Review Date:
Director: Chris Buck, Kevin Lima
Writer: Tab Murphy, Bob Tzudiker, Noni White
Producers: Bonnie Arnold
Tony Goldwyn
Minnie Driver
Glenn Close
Rosie O’Donnell
Small child is abandoned in a jungle after his parents are killed by a tiger, and eventually brought up by a pack of gorillas. Once matured, some humans visit the island and attempt to lure the ape-man back to their civilization, and capture said gorillas.
Impeccably animated, this feature pulls you in with its incredible depiction of a labyrinthian jungle tainted in emerald, majestic waterfalls and island settings, a creatively scrawled Tarzan, and wonderful action sequences featuring our main wild man frenetically swinging from vine to vine, branch-surfing and roller-footing down limbs, and bellowing his way through many a physical confrontation. The story, on the other hand, is one that we are obviously all familiar with by now, and does little more to pull us in further than any of its previous incarnations. All Disney animated films generally take me over the top with a superior performance from either the bad guy in the film (Jaffar from ALADDIN (7/10)) or the goofy sidekick (Mushu from MULAN (7/10)). This film struck out on both counts, with a less than compelling wicked character and no standout crony to speak of.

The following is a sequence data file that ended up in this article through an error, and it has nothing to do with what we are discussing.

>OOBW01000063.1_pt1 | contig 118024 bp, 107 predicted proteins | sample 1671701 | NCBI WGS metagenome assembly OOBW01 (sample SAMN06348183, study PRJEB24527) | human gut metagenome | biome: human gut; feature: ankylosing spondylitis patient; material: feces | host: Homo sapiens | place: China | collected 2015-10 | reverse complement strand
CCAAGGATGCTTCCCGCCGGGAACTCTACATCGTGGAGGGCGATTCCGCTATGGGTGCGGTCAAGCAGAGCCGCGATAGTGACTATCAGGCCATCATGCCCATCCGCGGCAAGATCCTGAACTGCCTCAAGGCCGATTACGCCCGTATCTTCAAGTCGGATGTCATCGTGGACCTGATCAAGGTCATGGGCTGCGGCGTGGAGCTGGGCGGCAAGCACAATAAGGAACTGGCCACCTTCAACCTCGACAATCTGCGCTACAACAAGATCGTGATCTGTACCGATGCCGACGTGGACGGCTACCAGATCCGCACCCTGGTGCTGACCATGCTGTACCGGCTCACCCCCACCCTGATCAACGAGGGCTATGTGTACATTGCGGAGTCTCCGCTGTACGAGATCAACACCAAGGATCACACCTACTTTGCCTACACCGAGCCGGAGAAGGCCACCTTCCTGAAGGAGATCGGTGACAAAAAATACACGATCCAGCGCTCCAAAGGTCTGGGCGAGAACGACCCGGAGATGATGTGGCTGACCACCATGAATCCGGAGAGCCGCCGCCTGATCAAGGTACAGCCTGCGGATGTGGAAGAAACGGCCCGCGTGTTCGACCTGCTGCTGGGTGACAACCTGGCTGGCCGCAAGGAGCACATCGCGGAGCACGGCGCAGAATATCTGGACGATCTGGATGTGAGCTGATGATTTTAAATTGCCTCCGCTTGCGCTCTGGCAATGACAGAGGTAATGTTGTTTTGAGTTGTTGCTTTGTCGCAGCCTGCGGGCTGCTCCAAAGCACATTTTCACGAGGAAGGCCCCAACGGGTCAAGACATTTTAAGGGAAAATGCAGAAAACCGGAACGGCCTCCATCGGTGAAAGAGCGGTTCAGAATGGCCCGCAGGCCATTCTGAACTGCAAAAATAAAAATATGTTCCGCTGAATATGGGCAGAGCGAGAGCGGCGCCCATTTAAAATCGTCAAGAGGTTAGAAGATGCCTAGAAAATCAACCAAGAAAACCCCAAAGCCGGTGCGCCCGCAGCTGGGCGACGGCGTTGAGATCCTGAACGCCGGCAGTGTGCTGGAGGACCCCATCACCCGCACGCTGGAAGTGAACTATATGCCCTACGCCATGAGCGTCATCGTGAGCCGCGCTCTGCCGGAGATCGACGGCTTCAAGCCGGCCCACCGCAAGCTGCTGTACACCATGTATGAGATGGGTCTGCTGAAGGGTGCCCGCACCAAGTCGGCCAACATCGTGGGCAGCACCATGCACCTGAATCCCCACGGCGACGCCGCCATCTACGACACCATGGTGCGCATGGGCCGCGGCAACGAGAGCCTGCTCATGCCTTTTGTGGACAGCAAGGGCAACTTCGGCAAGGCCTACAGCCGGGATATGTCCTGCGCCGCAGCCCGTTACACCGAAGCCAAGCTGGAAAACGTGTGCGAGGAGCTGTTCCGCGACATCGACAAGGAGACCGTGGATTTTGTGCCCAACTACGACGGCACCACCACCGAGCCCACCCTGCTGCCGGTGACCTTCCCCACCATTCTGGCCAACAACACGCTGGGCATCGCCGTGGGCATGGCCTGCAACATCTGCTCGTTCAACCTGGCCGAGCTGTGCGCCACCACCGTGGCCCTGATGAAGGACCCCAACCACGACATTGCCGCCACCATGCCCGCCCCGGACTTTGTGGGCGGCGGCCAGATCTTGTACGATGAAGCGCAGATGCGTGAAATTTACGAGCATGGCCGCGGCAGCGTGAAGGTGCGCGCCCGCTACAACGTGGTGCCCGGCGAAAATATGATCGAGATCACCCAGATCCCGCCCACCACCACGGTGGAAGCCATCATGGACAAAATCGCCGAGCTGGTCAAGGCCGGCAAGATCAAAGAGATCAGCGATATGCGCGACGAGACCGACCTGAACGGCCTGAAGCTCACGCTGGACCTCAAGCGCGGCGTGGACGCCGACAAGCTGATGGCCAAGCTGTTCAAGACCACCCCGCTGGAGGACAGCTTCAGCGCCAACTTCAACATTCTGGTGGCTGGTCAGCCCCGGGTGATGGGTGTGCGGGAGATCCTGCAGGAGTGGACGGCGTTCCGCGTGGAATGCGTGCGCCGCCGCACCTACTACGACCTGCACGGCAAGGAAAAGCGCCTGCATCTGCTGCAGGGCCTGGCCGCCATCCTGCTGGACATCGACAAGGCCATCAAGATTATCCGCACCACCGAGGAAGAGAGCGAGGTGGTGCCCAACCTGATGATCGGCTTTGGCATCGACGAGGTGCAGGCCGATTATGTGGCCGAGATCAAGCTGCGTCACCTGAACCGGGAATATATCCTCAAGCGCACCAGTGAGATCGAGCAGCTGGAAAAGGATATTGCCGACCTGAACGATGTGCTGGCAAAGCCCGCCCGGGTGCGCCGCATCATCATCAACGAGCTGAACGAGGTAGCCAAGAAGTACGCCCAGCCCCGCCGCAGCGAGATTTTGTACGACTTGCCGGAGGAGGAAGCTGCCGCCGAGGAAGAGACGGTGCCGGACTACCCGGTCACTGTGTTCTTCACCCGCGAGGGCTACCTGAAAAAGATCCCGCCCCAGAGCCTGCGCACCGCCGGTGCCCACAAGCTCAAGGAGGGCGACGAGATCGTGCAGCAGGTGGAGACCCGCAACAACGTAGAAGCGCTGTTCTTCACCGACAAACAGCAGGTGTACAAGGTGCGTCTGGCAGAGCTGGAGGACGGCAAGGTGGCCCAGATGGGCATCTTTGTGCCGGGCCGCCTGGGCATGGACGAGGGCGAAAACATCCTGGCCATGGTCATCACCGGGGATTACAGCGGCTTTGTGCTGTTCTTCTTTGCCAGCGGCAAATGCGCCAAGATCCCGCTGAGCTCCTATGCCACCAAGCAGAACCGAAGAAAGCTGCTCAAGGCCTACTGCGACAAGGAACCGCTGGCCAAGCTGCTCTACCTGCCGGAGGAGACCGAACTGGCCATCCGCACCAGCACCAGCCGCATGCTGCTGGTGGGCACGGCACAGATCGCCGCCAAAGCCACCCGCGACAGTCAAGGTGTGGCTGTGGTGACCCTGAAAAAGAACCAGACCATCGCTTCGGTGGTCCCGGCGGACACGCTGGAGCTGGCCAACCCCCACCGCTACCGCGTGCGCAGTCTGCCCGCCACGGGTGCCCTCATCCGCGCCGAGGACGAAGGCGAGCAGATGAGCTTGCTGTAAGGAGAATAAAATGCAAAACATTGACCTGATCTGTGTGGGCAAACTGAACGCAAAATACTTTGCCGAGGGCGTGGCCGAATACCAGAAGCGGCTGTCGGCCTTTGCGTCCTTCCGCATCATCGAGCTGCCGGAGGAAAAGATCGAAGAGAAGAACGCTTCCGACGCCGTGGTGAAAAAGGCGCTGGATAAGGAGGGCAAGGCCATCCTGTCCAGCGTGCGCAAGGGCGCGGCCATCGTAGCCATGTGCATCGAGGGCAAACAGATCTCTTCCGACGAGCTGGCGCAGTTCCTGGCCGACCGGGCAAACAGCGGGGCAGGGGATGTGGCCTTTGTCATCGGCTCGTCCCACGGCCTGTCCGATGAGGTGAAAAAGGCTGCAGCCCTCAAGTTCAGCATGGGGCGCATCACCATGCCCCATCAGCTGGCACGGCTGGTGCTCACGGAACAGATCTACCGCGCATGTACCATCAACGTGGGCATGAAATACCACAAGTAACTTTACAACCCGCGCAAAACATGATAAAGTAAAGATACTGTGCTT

Having said that, I still found myself interested throughout most of this picture because of its exquisite achievement in animation, with some sequences eerily skimming the lines to reality, and other jumpin’ jungle shots suggesting three-dimensionality at their core. Pretty incredible up on the big screen! If this was a live remake of the same story with the same plot-line and characters, I probably would’ve dismissed it as hackneyed and unimpressive in narration. But when you consider that it’s a Mickey Mouse Corp. feature starring many wondrous images and a familiar, yet oddly original (in respect to its highly visual context), story, it has to be appreciated on a much simpler playing field…that of a wide-eyed-child’s point of view. So I turn my head to its lack of overwhelming narrative and the scary Phil Collins tunes, and applaud its ingenuity in animation, musical numbers snub, fun action scenes and emotional effectiveness. Kids, of course, will adore it!

(c) 2021 Berge Garabedian